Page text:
Well, I guess I was thinking pretty clearly when choosing Astronomy for my spring semester in college. I'm looking forward to Earth and Space Science in the summer session. Patrick, I appreciate your meteorological advice!
Title: Re: Ask The Weather Expert!
Post by: TWCToday on February 21, 2009, 06:08:26 PM
Would A.P Environmental Science be a good course to take as well?
Title: Re: Ask The Weather Expert!
Post by: phw115wvwx on February 21, 2009, 06:19:04 PM
To Ana:  Oops!  Sorry about that.  I couldn't tell from your age on your profile whether you were a senior in high school or a freshman in college.  You're all set.

To Martin:  It's an okay choice, but I'd rank it behind Calculus and Physics.  Do you like learning about environmental issues such as global warming, the ozone hole, and pollution?  If you do and already have Calculus and Physics lined up, then go ahead.
Title: Re: Ask The Weather Expert!
Post by: TWCToday on February 21, 2009, 06:38:54 PM
To Martin:  It's an okay choice, but I'd rank it behind Calculus and Physics.  Do you like learning about environmental issues such as global warming, the ozone hole, and pollution?  If you do and already have Calculus and Physics lined up, then go ahead.
Yea I only need two courses next year to get my advanced diploma so with those courses Im also taking A.P Calculus and A.P Physics. So I have about 4 slots to fill. Just getting some ideas. B) Environmental issues aren't top of my list in my mind but if its at all helpful I may take it for the heck of it.
Title: Re: Ask The Weather Expert!
Post by: Anistorm on February 21, 2009, 06:55:34 PM
To Ana:  Oops!  Sorry about that.  I couldn't tell from your age on your profile whether you were a senior in high school or a freshman in college.  You're all set.
That's allright. It happens to me all the time.
Title: Re: Ask The Weather Expert!
Post by: twcfan68 on February 23, 2009, 08:40:13 AM
Wow, Hi Patrick! I would like to ask you a question. Do you believe that global warming may be the cause of stronger, more frequent tropical storms and hurricanes? Because many meteorologists hypothesize that warmer ocean waters could be a cause of this, and I was wondering if you also believed that.
Title: Re: Ask The Weather Expert!
Post by: phw115wvwx on February 23, 2009, 11:05:53 AM
Hi, twcfan68!  We're in the active phase of a well-documented natural cycle that fluctuates tropical activity roughly every 20 years, which is one reason why we're seeing a lot of tropical activity lately.  However, current research seems to indicate that global warming could result in stronger but fewer tropical storms and hurricanes.  Warmer water certainly provides more energy, but there are so many other factors involved.  For example, we're finding that El Nino conditions in the Pacific weaken tropical activity in the Atlantic, but periods of normal to La Nina conditions in the Pacific strengthen tropical activity in the Atlantic.  El Nino and La Nina conditions drastically change the winds throughout the atmosphere worldwide, and we already know that the winds matter as too much wind shear (the change of wind speed and direction with height) tears the storms apart.  Scientists feel there will be more El Nino periods in the future due to global warming as that's been the trend lately, which would reduce the number of active Atlantic seasons.  Another point I should mention is that stronger storms would take up more warm water to where it would take longer for the ocean temperature to recover and be able to support the next storm.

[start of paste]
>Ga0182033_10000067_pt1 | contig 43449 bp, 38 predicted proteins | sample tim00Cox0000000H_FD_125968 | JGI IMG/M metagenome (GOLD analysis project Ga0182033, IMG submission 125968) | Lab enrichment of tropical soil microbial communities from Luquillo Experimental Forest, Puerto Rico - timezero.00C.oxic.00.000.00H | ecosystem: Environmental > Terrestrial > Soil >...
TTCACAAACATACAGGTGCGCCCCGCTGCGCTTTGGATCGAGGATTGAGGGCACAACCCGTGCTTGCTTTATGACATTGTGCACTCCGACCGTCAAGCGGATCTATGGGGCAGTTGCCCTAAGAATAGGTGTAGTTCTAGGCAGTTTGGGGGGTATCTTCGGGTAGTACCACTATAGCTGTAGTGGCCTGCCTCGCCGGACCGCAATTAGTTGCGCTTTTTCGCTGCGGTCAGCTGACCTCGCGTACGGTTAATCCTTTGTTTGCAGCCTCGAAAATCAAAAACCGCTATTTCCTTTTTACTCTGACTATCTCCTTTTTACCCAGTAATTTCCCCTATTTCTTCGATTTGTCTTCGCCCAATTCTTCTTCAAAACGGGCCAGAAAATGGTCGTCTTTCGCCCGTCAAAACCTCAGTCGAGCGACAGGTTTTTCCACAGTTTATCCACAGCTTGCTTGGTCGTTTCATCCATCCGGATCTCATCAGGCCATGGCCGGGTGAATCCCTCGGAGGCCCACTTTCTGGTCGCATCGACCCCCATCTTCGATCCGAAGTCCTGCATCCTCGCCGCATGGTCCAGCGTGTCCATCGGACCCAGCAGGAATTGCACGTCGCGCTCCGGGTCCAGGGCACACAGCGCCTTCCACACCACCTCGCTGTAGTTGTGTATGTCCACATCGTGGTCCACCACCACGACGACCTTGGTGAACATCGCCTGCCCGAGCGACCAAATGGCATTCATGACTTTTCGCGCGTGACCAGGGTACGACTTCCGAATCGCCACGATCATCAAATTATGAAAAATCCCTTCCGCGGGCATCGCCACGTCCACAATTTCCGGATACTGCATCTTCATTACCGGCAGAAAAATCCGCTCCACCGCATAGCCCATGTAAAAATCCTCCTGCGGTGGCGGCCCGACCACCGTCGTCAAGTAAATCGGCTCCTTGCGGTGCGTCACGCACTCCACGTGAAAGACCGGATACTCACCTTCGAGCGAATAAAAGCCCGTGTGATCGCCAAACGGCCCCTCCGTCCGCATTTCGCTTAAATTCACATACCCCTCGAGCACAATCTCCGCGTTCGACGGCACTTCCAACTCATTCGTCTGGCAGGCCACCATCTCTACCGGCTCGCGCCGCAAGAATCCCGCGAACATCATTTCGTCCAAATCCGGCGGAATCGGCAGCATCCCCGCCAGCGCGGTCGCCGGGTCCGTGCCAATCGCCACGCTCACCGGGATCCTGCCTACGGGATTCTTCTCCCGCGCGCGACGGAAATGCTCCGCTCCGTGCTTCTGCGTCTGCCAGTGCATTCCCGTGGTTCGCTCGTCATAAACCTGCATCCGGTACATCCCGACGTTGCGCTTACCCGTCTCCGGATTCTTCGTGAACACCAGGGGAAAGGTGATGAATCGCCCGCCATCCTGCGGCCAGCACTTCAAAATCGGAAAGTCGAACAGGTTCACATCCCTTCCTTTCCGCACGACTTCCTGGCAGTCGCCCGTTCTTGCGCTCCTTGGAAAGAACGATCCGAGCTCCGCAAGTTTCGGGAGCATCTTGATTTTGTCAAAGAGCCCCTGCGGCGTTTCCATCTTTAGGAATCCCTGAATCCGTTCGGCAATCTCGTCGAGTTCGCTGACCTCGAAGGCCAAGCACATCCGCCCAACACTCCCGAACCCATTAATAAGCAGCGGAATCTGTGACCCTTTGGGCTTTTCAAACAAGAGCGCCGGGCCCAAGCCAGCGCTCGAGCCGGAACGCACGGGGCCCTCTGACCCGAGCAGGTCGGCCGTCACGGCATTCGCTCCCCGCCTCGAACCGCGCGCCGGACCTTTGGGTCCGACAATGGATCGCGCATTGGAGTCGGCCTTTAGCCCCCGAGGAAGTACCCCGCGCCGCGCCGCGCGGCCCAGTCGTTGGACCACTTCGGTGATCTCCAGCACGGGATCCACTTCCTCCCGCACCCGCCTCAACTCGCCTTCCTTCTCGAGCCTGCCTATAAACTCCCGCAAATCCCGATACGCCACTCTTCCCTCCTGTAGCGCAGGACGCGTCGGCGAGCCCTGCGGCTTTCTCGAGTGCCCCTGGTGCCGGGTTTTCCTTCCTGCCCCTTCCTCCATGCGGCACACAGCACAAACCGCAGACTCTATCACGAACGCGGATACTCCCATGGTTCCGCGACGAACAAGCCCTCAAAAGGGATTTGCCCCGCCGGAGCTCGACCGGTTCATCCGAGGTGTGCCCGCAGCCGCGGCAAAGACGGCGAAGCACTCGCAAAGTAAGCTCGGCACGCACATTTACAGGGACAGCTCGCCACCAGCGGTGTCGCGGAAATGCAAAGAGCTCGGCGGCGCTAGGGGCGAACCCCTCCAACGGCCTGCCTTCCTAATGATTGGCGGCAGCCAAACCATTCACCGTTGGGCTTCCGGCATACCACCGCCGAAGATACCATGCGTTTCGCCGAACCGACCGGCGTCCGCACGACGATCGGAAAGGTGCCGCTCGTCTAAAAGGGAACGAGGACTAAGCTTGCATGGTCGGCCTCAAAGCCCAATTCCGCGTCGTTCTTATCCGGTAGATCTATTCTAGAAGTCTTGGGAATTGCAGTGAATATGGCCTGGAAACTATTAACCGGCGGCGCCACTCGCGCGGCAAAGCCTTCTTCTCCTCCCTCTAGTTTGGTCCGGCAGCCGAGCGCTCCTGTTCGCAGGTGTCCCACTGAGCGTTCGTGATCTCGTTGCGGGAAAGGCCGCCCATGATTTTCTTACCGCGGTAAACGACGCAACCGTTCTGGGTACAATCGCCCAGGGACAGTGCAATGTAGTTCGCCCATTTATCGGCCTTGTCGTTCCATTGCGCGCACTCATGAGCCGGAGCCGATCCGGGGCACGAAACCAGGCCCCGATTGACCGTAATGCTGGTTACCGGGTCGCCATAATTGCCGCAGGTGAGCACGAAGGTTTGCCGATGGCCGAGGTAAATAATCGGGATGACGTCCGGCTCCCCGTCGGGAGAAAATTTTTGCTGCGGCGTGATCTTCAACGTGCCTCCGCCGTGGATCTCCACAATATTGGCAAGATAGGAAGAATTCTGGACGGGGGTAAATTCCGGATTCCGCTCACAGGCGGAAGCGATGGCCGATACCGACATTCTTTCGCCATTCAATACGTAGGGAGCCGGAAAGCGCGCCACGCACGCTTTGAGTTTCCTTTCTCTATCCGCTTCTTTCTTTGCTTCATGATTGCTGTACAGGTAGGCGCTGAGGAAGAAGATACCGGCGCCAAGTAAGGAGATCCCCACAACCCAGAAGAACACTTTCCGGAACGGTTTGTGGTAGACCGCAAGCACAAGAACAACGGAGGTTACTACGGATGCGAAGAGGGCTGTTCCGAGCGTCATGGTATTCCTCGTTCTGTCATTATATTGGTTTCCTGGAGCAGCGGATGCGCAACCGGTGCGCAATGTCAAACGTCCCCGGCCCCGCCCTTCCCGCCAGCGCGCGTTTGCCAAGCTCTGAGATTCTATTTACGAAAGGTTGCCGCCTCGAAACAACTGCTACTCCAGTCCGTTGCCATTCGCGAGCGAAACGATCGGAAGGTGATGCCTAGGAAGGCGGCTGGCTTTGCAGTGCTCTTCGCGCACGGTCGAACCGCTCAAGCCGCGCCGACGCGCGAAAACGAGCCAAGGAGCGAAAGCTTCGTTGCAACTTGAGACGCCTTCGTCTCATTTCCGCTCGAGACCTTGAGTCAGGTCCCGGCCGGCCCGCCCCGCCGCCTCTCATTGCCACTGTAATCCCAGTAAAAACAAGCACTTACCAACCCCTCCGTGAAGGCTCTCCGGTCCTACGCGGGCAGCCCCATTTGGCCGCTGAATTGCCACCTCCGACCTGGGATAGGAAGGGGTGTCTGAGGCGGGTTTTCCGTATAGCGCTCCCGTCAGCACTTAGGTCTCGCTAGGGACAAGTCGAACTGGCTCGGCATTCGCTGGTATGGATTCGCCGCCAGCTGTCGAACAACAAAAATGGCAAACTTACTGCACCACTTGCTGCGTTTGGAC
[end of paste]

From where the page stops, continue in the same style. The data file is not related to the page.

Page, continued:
With so many of these competing factors present, that's why I agree with the current research perspective of stronger but fewer tropical storms and hurricanes on average.  This topic is still under heavy research as predicting the strength and activity of a tropical season is extremely difficult, and we don't know how much global warming will offset the effects we'll experience when we enter the inactive phase of that natural cycle I described beforehand in the next ten years.  You gave a really hard question, but I hope that I answered you well enough so that you can appreciate the complexity of this issue! ;)
Title: Re: Ask The Weather Expert!
Post by: twcfan68 on February 23, 2009, 11:25:44 AM
Wow, thank you so much for the detailed information. I'm sorry, I didn't know it was that complicated, but thank you so much for your insight.
Title: Re: Ask The Weather Expert!
Post by: phw115wvwx on February 23, 2009, 11:51:33 AM
Wow, thank you so much for the detailed information. I'm sorry, I didn't know it was that complicated, but thank you so much for your insight.
It's okay!  If there's anything I can tell all of you on TWCT about the weather, it's that the weather is far more complicated than what we all realize.  What I have in my signature now sounds crazy but is very true.  There are still many unsolved mysteries in this field despite the great leaps in progress we've made over the last 50 years.  Thus, we'll be continuing to explore the weather more to figure out these unsolved mysteries, and we'll be calling upon all of you as part of the future generations of meteorologists to help us! B)